Wednesday, October 5, 2016

Hippiatria sive Marescalia (1532)
by:  Lorenzo Rusio aka: Laurentius Rusius

The full title of this is actually:
Hippiatria sive Marescalia Laurentii Rusii ad Nicolaum sancti Hadriani diaconum Cardinalem, in qua praeter variorum morborum plurima, ac saluberrimaremedia, plures quam in priore editione comodissime frenorum formae excusaesunt, vt nullum tam nouo oris vitio laborantem equum inuenias, cui non hincoccurrere facilime possis. -

Below is a summary written about this book:
"The horse has been an important animal throughout human history. The healing of injured or sick horses took a dominant place in early veterinary literature. Theories about equine physiology mirrored those about humans. Literature on both subjects was inherently linked. Many discoveries, including the circulation of the blood, developed in tandem. Astrology was an important ingredient to medieval and Renaissance human healing. The influence of the stars on the body was studied and carefully charted. Veterinarians did the same for horses. The signs of the zodiac were associated with different parts of the body. Do not, for example, treat the head while Aries is in the sky.

Medieval and Renaissance veterinary medicine looked to ancient texts for support. In the case of horses, veterinarians relied on a set of Classical and Byzantine Greek texts which are collectively known as the ‘Hippiatrica’. The most noted of ancient authors was Absyrtos, a military veterinarian in the service of the Roman Emperor Constantine I. Italian veterinarian Lorenzo Rusio (1288-1397), using the Latinized name of Laurentius Rusius, published his Hippiatria sive Marescalia in 1532. The book was published in Paris by Christianus Wechelus. The links to ancient veterinary practices are evident. Absyrtus had described a disease in the horse which appears like influenza. It was the earliest record of such an affliction in animals. Rusius recorded a similar occurrence of equine influenza, describing the symptom in these terms: ‘The horse carried his head drooping, would eat nothing, ran from the eyes, and there was a hurried beating of the flanks. The malady was epidemic, and in that year one thousand horses died.’

The Hippiatrica is a rich source of information about horses, medicine and magic, which was transmitted to the medieval scriptorium and ultimately to the printed edition. By the mid-1500s, sumptuous anatomical studies of human anatomy began appearing as dissection yielded new perspectives on the human body. Soon after, veterinarians started publishing similar studies of the anatomy of the horse."

Also inside are a number of drawings of various types of bits. Below are just a few examples:

La Mascalcia Di Lorenzo Rusio Volgarizzamento Del Secolo Xiv.: Della Cura De' Cavalli (Italian Edition)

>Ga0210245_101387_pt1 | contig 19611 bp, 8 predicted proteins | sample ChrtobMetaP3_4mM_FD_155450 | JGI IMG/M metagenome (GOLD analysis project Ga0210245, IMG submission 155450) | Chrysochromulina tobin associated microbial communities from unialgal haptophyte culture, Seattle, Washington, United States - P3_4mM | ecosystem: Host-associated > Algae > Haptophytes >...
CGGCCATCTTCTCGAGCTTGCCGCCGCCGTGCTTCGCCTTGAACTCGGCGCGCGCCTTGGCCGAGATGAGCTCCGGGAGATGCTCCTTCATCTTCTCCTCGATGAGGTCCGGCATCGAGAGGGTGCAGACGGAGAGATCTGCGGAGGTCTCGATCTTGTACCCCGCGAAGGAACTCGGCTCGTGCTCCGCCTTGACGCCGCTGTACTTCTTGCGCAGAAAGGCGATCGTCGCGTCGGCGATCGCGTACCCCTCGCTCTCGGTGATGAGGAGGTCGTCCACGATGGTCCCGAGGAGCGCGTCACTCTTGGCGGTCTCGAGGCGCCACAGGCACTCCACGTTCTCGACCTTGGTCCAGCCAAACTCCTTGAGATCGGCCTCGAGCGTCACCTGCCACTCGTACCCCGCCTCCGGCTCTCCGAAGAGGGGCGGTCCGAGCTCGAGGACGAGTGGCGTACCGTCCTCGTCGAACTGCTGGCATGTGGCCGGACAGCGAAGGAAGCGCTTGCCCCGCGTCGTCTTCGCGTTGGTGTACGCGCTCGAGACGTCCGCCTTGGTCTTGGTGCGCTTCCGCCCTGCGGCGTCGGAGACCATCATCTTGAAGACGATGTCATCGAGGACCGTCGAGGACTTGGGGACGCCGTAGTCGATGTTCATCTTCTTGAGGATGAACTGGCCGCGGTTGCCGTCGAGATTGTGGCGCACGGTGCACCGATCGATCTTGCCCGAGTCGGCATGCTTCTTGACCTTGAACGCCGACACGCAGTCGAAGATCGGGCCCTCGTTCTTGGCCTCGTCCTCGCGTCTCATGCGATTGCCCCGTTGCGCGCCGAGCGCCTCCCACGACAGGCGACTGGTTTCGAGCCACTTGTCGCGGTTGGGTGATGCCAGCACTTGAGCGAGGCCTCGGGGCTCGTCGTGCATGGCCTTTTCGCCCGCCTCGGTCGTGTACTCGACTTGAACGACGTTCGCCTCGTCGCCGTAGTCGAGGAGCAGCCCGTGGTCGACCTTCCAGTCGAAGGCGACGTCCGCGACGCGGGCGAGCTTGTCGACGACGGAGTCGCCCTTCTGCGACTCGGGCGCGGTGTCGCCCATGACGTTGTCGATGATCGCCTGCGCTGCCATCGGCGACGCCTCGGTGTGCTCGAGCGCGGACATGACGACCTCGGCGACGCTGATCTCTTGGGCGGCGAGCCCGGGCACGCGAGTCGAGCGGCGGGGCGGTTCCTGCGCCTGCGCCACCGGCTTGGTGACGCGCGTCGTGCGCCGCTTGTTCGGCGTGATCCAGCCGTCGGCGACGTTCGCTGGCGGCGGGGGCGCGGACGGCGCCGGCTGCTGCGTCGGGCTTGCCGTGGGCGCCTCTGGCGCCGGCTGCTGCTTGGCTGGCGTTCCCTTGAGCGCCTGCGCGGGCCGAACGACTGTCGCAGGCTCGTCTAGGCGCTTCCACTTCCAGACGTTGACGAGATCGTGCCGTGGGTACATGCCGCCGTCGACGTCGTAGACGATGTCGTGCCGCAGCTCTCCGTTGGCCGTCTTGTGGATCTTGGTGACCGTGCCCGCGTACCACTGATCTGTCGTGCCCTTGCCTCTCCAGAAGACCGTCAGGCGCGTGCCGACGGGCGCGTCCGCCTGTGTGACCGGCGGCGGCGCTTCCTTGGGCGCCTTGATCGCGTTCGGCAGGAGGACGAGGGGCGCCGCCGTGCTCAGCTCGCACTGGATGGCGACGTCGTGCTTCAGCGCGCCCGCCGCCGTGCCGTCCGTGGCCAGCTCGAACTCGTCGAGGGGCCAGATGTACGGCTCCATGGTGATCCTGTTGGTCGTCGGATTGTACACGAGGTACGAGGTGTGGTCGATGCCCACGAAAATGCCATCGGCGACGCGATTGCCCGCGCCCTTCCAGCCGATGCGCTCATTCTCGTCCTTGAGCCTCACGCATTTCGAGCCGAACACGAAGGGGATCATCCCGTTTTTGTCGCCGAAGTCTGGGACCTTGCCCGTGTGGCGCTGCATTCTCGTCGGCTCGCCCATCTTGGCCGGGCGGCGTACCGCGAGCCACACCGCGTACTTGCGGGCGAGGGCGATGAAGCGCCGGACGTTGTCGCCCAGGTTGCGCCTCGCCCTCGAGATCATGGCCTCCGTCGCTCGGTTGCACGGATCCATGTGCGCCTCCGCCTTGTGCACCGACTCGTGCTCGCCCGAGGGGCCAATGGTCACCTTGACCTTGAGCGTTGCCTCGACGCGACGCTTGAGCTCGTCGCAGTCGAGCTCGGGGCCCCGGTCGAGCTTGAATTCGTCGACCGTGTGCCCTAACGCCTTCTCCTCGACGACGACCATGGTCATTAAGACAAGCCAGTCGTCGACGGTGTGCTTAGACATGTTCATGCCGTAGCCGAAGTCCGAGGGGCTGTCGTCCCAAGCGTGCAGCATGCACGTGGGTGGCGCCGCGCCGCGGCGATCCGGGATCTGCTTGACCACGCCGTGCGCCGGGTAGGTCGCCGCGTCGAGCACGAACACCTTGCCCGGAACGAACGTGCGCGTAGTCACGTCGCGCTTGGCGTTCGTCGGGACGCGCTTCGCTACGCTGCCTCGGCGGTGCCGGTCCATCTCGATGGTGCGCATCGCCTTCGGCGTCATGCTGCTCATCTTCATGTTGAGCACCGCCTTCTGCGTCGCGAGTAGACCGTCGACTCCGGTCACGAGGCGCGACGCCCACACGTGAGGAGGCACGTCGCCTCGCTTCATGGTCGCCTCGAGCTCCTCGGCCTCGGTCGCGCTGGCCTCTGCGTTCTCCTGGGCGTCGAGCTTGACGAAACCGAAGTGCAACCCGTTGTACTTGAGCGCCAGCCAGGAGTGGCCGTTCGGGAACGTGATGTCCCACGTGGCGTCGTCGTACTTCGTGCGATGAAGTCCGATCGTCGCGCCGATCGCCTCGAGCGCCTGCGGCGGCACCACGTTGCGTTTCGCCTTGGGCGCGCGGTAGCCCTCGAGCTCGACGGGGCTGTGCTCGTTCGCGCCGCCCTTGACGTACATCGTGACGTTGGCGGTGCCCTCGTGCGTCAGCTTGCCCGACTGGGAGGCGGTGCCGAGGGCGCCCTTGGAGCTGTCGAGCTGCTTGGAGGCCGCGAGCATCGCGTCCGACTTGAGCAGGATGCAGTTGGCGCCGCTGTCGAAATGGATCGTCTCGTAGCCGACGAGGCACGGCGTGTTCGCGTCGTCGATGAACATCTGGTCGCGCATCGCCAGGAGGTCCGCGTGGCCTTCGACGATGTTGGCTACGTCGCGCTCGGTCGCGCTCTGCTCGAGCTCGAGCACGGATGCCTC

"De medicina equorum, by Giordano Ruffo, farrier to Frederick II (1194-1250), Holy Roman Emperor and King of Sicily.

An early witness in a single, later 13th-century hand to the foundation text of medieval equine medicine, composed soon after the Emperor's death, in either Latin or Italian. The format of the text and evidence of the script suggest an early copyist's exemplar.

There follows a table of fifty-seven chapter headings on accidents and specific diseases although the text finishes at the end of chapter 55; the last few words have been erased and the word finis inserted in a later hand."

The language part of this book makes it a challenge. It is a hand written script/cursive text. The Latin, French, Italian hand and style all make this is a very difficult read. Although it seems the content could be quite interesting, the difficult nature of reading this is a challenge in itself.

The title at the top of the page is a link to Amazon to obtain a paperback copy of the book. The quote provided is a paraphrased summary from the The Library at Wellcome Collection.  They have the text digitized and available for download.

Monday, October 3, 2016

Works on Horses and Equitation: A Bibliographical Record of Hippology

By Frederick Henry Huth (1887). The dedication of the book is to The Duke of Cambridge.

What does an author and collector of research do in the 1800’s when they cannot stand up a blog? Well, it seems they index their books on a topic and write it into a book so that they know how to guide others doing research.

Fredrick Henry Huth was such a researcher on the topic of hippology – or rather, the study of the horse. In his own words “By far the greater number of books collected in these pages are monographs on the Horse but I have not thought it wise to exclude other works on Natural History dealing with the Horse Ass or Mule in any very distinct degree.”

He was a collector of rare books on the subject and put together an index of his own collection. He was later guided to do so for as much of the collected works on the topic as he could. This compiled index has the material listed by date, then later by author and then again organized by subject matter. In the preface of this book he cites that he only included works that were of hippography specifically and not works that made just casual mention of horses. Again in his words “I have endeavoured to condense this volume to the utmost limit of its utility by the excision of all superfluous matter”.

The first- thus earliest record he cites- is a partial work from Kimon of Athens circa 430bc. That is a record 50years prior to the famous Xenophon in 380. There are summaries of 77 works from Kimon up to Bernardo deVargas in 1600. There are another 500+ works of books, journal writings and articles ranging from 1602 until 1886. 

This is not a book full of beautiful pictures and artwork. This is a researchers dream to be pointed to sources many did not even know existed. This index is a free eBook online ...